I would like to know if my proof of the following statement is correct

If $M$ is a compact manifold, then every vector field $X$ over $M$ is complete.


I take $p\in M$ and $(\gamma_p,I_p)$ a maximal integral curve through $p$. $I_p$ is open and non empty so if $I_p$ is closed, it is equal to $\mathbb{R}$.

So take $s\in \text{Adh}(I_p)$. There exists $t_i\rightarrow s, t_i\in I_p$. Define $q$ as $\text{lim}(\gamma_p(t_i))$ and take a maximal integral curve passing by $q$ as $(\gamma_q,I_q)$. Then since the vector fields are $C^\infty$, $\gamma_q(I_q)\cap\gamma_p(I_p)$ is nonempty (intuitively, this is clear but don't really know how to show it).

On the intersection, $\gamma_p$ and $\gamma_q$ coincide. So we can extend the maximal curve $\gamma_p$ to include $\gamma_q$. This implies that $q\in\gamma_p(I_p)$ and is actually equal to $\gamma_p(s)$

I think the main idea is there even though it probably lacks a bit of rigour.

  • $\begingroup$ Your title is not a correct reflection of the question. To say that a manifold is complete means that it is endowed with a complete Riemannian metric. Your question is about showing that a vector field is complete. $\endgroup$ – Jack Lee Dec 29 '17 at 22:39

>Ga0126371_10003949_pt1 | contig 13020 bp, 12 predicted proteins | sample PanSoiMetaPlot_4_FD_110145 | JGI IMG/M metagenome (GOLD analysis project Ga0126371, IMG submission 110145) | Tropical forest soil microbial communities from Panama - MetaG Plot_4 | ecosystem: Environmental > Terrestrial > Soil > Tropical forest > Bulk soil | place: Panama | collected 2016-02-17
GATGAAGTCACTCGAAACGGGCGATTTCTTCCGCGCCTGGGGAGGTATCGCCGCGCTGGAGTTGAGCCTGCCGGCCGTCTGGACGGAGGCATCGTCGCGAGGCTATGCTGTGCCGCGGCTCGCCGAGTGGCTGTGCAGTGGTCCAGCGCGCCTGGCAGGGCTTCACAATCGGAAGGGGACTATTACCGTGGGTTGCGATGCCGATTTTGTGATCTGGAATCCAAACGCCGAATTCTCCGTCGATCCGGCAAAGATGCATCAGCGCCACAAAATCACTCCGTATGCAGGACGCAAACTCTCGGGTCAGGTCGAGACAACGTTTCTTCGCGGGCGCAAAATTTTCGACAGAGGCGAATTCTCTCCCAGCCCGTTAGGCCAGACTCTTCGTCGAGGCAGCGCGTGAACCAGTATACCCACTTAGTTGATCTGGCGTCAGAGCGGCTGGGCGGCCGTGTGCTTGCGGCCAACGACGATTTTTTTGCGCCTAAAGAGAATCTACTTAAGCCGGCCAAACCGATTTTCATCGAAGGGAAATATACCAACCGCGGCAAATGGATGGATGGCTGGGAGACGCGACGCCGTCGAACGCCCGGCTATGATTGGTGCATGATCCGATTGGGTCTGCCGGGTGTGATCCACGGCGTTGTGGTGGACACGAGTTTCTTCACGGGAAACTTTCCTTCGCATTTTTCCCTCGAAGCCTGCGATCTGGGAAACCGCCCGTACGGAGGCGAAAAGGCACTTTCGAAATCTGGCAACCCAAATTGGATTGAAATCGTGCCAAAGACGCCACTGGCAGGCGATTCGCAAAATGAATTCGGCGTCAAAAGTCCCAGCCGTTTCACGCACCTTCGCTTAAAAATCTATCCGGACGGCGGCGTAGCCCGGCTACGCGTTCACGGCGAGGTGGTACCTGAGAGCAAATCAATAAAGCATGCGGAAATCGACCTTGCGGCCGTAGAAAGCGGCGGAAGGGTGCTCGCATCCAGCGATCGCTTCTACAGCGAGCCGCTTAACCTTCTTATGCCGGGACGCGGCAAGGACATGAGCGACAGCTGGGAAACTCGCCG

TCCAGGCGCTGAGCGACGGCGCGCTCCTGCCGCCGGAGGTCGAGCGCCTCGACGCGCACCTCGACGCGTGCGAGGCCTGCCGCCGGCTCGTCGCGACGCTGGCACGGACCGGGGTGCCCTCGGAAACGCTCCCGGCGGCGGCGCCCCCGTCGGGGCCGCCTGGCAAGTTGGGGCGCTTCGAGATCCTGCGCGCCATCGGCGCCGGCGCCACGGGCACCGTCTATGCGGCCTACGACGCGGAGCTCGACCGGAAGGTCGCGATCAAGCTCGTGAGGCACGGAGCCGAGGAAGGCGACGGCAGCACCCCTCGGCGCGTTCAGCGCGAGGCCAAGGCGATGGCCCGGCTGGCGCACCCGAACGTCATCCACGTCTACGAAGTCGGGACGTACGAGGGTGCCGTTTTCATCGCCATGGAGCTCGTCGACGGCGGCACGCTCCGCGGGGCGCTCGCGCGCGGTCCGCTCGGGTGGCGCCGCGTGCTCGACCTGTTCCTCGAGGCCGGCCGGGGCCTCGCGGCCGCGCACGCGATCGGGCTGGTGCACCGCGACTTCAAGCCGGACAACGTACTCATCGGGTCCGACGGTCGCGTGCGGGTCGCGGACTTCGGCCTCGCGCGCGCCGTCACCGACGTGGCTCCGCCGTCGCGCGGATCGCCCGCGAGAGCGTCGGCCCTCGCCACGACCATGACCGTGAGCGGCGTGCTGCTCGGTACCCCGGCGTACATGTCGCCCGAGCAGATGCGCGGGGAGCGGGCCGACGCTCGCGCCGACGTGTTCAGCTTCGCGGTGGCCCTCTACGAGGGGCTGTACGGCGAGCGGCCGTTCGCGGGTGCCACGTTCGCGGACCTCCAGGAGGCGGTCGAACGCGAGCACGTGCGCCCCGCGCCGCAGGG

• 1
    $\begingroup$ A couple of questions about your proof: (1) How do you know that the sequence $\gamma_p(t_i)$ converges? (2) How do you show that the two integral curves coincide where both are defined? $\endgroup$ – Jack Lee Dec 29 '17 at 22:41
  • 1
    $\begingroup$ (1) by continuity of $\gamma_p$? (2) In my course we have a result that says that if two integral curves pass by the same point, then they coincide in their intersections (by showing that it is non empty, open and closed) $\endgroup$ – tomak Dec 30 '17 at 9:16
  • 2
    $\begingroup$ (1) Continuity at what point? If you knew $\gamma_p$ were continuous at $t$, then you could conclude $\gamma_p(t_i)\to \gamma_p(t)$ as $t_i\to t$. But you don't even know it's defined at $t$ -- that's what you're trying to prove. (2) If two integral curves pass through the same point, then one is a reparametrization of the other, but they're not necessarily equal. What point do they both pass through? $\endgroup$ – Jack Lee Dec 30 '17 at 16:31